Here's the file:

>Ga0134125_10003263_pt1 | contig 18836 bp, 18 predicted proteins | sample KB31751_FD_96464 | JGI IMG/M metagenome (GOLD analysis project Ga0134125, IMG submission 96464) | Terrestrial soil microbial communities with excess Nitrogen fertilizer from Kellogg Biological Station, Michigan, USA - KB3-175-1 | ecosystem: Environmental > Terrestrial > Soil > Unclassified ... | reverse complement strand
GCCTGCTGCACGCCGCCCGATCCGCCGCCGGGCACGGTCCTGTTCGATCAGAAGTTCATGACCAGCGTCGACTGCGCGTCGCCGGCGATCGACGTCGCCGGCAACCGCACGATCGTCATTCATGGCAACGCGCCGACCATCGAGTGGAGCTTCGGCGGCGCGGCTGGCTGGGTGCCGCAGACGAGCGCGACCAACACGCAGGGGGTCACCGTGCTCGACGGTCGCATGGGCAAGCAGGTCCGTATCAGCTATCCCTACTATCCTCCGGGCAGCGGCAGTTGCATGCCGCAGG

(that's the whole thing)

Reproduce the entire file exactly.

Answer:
>Ga0134125_10003263_pt1 | contig 18836 bp, 18 predicted proteins | sample KB31751_FD_96464 | JGI IMG/M metagenome (GOLD analysis project Ga0134125, IMG submission 96464) | Terrestrial soil microbial communities with excess Nitrogen fertilizer from Kellogg Biological Station, Michigan, USA - KB3-175-1 | ecosystem: Environmental > Terrestrial > Soil > Unclassified ... | reverse complement strand
GCCTGCTGCACGCCGCCCGATCCGCCGCCGGGCACGGTCCTGTTCGATCAGAAGTTCATGACCAGCGTCGACTGCGCGTCGCCGGCGATCGACGTCGCCGGCAACCGCACGATCGTCATTCATGGCAACGCGCCGACCATCGAGTGGAGCTTCGGCGGCGCGGCTGGCTGGGTGCCGCAGACGAGCGCGACCAACACGCAGGGGGTCACCGTGCTCGACGGTCGCATGGGCAAGCAGGTCCGTATCAGCTATCCCTACTATCCTCCGGGCAGCGGCAGTTGCATGCCGCAGG